I have a problem in which $X_1, X_2, .., X_n$ follows $U(0, \theta)$. We have $X_{(n)}$ as the maximum and $X_{(1)}$ as the minimum. I am required to compute the correlation between $X_{(n)}$ and the ratio $\frac{X_{(1)}}{X_{(n)}}$.

To do that, I will first need the distributions of $X_{(n)}$ and $X_{(1)}$. I know I can find the distribution using the formula:

$F(x_{n}) = n[F(x)]^{n}$ and $F(x_{1}) = n[1-F(x)]^{n}$. Even if I have these two, How will I obtain the distribution of $\frac{X_{(1)}}{X_{(n)}}$. One way could have been to multiply the densities of max and min and then obtain the joint and then obtain the densities of the ratio by doing jacobian transformation but i am not sure we are allowed to do that here because these two densities are ordered statistics (hence dependent) and we can't just multiply them to get the joint $X_{(n)}$ and $X_{(1)}$. Then, How can we compute the distribution of the ratio?

  • 4
    $\begingroup$ The ratio has a Beta$(1,n-1)$ distribution. Because this does not depend on $X_n,$ the two variables are independent. Since both are bounded between $0$ and $1$ their correlation exists and (therefore) must be zero. All that remains is to choose your favorite analytical method to show all these things! $\endgroup$
    – whuber
    Commented Feb 17, 2021 at 14:35
  • 1
    $\begingroup$ Yes, I understand you, Actually, I have studied the joint distribution of $X_{(n)}$ and $X_{(1)}$ in the class of order stats but now I am wondering why didn't I think about this while solving this prob. Thank you so much. $\endgroup$
    – userNoOne
    Commented Feb 17, 2021 at 14:41

2 Answers 2


You need the joint distribution of $X_{(1)}$ and $X_{(n)}$.

see here for the derivation in the case of Unif(0,1).

The joint density is
$$f_{X_{1},X_{n}}(u,v)=n! \frac{(v-u)^{n-2}}{(n-2)!} \theta^{-n}$$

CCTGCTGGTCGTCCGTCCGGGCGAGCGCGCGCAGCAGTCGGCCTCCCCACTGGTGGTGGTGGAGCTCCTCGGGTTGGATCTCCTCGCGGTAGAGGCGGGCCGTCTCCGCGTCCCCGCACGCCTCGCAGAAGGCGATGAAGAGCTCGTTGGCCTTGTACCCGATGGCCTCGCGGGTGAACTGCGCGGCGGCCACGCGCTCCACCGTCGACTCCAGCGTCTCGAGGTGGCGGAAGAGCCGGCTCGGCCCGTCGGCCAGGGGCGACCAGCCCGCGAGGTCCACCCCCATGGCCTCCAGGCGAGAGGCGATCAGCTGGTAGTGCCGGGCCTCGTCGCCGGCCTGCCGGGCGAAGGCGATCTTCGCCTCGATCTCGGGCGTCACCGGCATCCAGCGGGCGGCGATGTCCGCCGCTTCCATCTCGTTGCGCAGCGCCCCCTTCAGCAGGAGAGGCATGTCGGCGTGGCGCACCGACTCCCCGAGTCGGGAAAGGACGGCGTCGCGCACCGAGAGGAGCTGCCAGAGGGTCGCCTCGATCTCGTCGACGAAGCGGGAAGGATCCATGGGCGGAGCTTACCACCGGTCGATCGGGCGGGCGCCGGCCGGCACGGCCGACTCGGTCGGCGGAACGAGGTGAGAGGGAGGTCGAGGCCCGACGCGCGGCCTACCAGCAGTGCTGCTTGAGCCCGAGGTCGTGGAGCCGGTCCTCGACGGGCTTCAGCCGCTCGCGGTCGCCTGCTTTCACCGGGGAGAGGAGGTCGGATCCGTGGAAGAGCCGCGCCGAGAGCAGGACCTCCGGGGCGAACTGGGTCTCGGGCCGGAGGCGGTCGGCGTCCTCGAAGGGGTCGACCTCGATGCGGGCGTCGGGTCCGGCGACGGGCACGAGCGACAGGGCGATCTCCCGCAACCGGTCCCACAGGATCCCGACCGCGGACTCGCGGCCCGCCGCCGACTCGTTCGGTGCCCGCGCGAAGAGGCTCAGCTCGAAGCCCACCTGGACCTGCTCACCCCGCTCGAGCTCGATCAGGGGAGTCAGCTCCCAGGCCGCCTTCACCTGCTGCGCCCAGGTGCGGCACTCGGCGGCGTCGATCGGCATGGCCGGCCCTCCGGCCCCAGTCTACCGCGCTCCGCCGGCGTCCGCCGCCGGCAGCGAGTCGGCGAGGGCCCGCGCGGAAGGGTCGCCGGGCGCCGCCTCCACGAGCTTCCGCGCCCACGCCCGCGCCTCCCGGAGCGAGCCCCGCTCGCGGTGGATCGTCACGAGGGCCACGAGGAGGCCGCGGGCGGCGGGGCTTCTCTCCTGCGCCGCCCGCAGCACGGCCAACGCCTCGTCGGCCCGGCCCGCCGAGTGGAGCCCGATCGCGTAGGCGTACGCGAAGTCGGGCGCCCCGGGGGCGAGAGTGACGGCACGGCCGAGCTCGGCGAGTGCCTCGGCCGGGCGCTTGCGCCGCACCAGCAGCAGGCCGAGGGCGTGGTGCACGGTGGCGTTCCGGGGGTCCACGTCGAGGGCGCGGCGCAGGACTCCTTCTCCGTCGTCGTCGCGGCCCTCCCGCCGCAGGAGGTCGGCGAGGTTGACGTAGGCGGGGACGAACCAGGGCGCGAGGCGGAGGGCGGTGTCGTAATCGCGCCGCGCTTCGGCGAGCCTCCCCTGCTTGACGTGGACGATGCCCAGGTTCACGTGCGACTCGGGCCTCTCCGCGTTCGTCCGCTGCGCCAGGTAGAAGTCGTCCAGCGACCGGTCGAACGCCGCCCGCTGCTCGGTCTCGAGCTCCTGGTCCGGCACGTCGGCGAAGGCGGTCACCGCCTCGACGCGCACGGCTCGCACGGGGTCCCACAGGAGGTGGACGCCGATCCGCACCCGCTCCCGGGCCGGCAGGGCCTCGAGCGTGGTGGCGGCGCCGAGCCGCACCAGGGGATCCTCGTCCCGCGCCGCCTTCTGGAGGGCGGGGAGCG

You can find the expected value of any function of the two random variables by integrating the function of $u$ and $v$ over the two-dimensional integral with limits $0<u<v<\theta$.

For example,
$$E\left[\frac{X_{1}}{X_{n}} \right]=\int_{0}^\theta \int_{u}^\theta \frac{u}{v} f_{X_{1},X_{n}}(u,v)dv du=\frac{1}n$$

The correlation is the covariance divided by the square root of the product of the two variances.

$$\text{Cov}\left(X_{n},\frac{X_{1}}{X_{n}} \right)= E\left[X_{1} \right]-E\left[X_{n} \right] E\left[\frac{X_{1}}{X_{n}} \right]$$


To answer the question about correlation, we can note that $\frac{X_{(1)}}{X_{(n)}}=\frac{X_{(1)}/\theta}{X_{(n)}/\theta}=\frac{Y_{(1)}}{Y_{(n)}}$ where $Y_1,\ldots,Y_n$ are i.i.d uniform on $(0,1)$. As such the distribution of the ratio is free of $\theta$, hence it is an ancillary statistic. Moreover $X_{(n)}$ is a complete sufficient statistic for the $U(0,\theta)$ family of distributions with $\theta\in \mathbb R^+$. Hence by Basu's theorem, $\frac{X_{(1)}}{X_{(n)}}$ and $X_{(n)}$ must be independent.

We can also use the independence to find the expectation of the ratio: $$E\left[X_{(1)}\right]=E\left[\frac{X_{(1)}}{X_{(n)}}\cdot X_{(n)}\right]=E\left[\frac{X_{(1)}}{X_{(n)}}\right]E\left[X_{(n)}\right]\,,$$

so that $$E\left[\frac{X_{(1)}}{X_{(n)}}\right]=\frac{E\left[X_{(1)}\right]}{E\left[X_{(n)}\right]}=\frac{E\left[Y_{(1)}\right]}{E\left[Y_{(n)}\right]}$$

For the exact distribution of $\frac{X_{(1)}}{X_{(n)}}=\frac{Y_{(1)}}{Y_{(n)}}$, one can just use the joint density of $(Y_{(1)},Y_{(n)})$:

$$f_{Y_{(1)},Y_{(n)}}(x,y)=n(n-1)(y-x)^{n-2}\mathbf 1_{0<x<y<1}$$

  • $\begingroup$ Thank you so much. This is a really wonderful approach. $\endgroup$
    – userNoOne
    Commented Feb 17, 2021 at 17:47

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